5. Major Life Activities
The term "major life activities" includes, but is not limited to, caring for one's self, performing manual tasks, walking, seeing, hearing, speaking, breathing, learning and working. Mass. Gen. L. ch. 151B, section 1(20). Other examples of major life activities include sitting, standing, lifting and mental and emotional processes such as thinking, concentrating and interacting with others.
6. Substantially Limits
An impairment is substantially limiting if it prohibits or significantly restricts an individual's ability to perform a major life activity as compared to the ability of the average person in the general population to perform the same activity. The determination of whether an impairment substantially limits a major life activity depends on the nature and severity of the impairment, the duration or expected duration of the impairment, and the permanent or long-term impact of the impairment. An impairment substantially limits an individual's ability to work if it prevents or significantly restricts the individual from performing a class of jobs or a broad range of jobs in various classes. Chronic or episodic disorders that are substantially limiting may be handicaps; isolated medical problems (such as a broken arm that heals normally) and illnesses of short duration usually are not handicaps.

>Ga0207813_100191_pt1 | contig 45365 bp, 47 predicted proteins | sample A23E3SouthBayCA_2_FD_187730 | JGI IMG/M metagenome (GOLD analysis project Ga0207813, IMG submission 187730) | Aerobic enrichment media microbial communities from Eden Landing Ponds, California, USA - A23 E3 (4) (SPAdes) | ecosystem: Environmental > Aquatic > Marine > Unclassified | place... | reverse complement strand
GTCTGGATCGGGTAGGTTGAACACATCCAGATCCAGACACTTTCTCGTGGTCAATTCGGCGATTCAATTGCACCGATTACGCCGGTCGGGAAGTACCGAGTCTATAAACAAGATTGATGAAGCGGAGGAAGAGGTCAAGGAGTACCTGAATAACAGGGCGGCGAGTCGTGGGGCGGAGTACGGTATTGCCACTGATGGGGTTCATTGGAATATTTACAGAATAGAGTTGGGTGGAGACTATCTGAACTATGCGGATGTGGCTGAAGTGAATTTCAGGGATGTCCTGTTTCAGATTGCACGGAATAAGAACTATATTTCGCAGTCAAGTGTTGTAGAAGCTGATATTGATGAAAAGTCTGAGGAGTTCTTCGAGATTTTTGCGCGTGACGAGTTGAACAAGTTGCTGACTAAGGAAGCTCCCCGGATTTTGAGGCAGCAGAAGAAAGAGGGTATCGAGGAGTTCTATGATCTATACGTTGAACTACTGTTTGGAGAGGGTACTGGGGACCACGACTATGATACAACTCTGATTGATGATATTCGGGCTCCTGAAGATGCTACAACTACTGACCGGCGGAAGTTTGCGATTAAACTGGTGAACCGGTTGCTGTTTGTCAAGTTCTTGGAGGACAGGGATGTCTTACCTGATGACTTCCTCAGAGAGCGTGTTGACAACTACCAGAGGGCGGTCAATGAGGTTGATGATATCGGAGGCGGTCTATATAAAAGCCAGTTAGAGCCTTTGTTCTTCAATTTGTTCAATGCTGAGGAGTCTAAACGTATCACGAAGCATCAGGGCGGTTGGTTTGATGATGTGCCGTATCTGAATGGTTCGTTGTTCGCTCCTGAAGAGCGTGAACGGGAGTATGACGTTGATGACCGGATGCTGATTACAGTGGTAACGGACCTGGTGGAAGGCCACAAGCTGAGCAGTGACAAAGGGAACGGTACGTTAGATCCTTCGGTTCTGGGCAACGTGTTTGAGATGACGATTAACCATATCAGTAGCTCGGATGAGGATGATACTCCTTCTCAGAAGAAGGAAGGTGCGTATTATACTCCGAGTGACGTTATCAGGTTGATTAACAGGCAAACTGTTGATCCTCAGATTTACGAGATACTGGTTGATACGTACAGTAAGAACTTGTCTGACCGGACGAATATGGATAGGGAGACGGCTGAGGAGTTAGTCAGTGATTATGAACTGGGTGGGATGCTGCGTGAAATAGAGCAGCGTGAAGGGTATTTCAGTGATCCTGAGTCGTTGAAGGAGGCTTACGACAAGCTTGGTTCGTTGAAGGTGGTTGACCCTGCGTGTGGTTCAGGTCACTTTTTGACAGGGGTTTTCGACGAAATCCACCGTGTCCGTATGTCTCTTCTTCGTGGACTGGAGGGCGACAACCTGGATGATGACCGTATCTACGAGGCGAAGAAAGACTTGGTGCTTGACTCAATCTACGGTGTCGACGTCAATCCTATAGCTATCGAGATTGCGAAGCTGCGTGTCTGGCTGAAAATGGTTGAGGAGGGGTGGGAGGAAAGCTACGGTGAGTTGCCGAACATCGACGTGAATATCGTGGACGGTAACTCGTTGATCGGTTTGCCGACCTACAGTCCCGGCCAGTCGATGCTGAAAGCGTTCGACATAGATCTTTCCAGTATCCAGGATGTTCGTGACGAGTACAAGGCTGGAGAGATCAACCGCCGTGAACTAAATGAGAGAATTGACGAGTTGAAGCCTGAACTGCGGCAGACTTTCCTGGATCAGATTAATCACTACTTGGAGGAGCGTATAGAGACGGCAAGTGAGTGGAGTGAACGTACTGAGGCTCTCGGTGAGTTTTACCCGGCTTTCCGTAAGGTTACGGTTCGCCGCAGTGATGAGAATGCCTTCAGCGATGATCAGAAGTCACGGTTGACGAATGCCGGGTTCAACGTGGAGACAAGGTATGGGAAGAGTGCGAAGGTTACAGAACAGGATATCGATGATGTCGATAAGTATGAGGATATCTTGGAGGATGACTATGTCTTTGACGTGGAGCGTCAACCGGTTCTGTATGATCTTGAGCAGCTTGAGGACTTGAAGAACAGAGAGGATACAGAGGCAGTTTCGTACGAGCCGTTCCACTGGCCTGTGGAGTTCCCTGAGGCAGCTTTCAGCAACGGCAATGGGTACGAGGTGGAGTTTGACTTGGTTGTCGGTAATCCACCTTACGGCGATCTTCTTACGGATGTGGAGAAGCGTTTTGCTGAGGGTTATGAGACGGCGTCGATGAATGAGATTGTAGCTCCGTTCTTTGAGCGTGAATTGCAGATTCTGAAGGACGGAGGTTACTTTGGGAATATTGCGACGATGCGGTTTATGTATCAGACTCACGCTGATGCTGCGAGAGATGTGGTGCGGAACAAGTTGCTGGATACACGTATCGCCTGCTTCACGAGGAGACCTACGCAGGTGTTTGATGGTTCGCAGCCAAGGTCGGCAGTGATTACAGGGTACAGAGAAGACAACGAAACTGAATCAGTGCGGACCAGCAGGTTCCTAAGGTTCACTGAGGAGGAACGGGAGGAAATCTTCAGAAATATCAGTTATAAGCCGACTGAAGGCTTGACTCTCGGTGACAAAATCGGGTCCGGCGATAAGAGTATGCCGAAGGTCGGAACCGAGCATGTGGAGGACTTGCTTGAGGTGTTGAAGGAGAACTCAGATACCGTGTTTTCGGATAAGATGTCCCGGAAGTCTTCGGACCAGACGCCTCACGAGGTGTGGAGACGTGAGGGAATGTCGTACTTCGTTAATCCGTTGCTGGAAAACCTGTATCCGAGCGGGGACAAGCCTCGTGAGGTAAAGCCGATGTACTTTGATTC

7. Mitigating Measures
The existence of an impairment is generally determined without regard to whether its effect can be mitigated by measures such as medication, auxiliary aids or prosthetic devices. For example, an employee who is legally blind, but whose vision is correctable with glasses, may be considered "handicapped" because his impairment substantially limits his ability to perform the major life activity of seeing. Similarly, an employee with a serious mental illness that affects her ability to work in a broad range of jobs may be considered "handicapped," even if the symptoms of the mental illness can be mitigated or eliminated by medication.
Individuals with illnesses, such as hepatitis, tuberculosis or AIDS, may be considered handicapped. An employer may not discriminate against a qualified handicapped individual simply because of fears of contracting a particular illness or because of customers' and/or coworkers' bias against individuals with a particular disease. An employer may have a defense if employing an individual with an illness poses a reasonable probability of substantial harm to the individual or to others.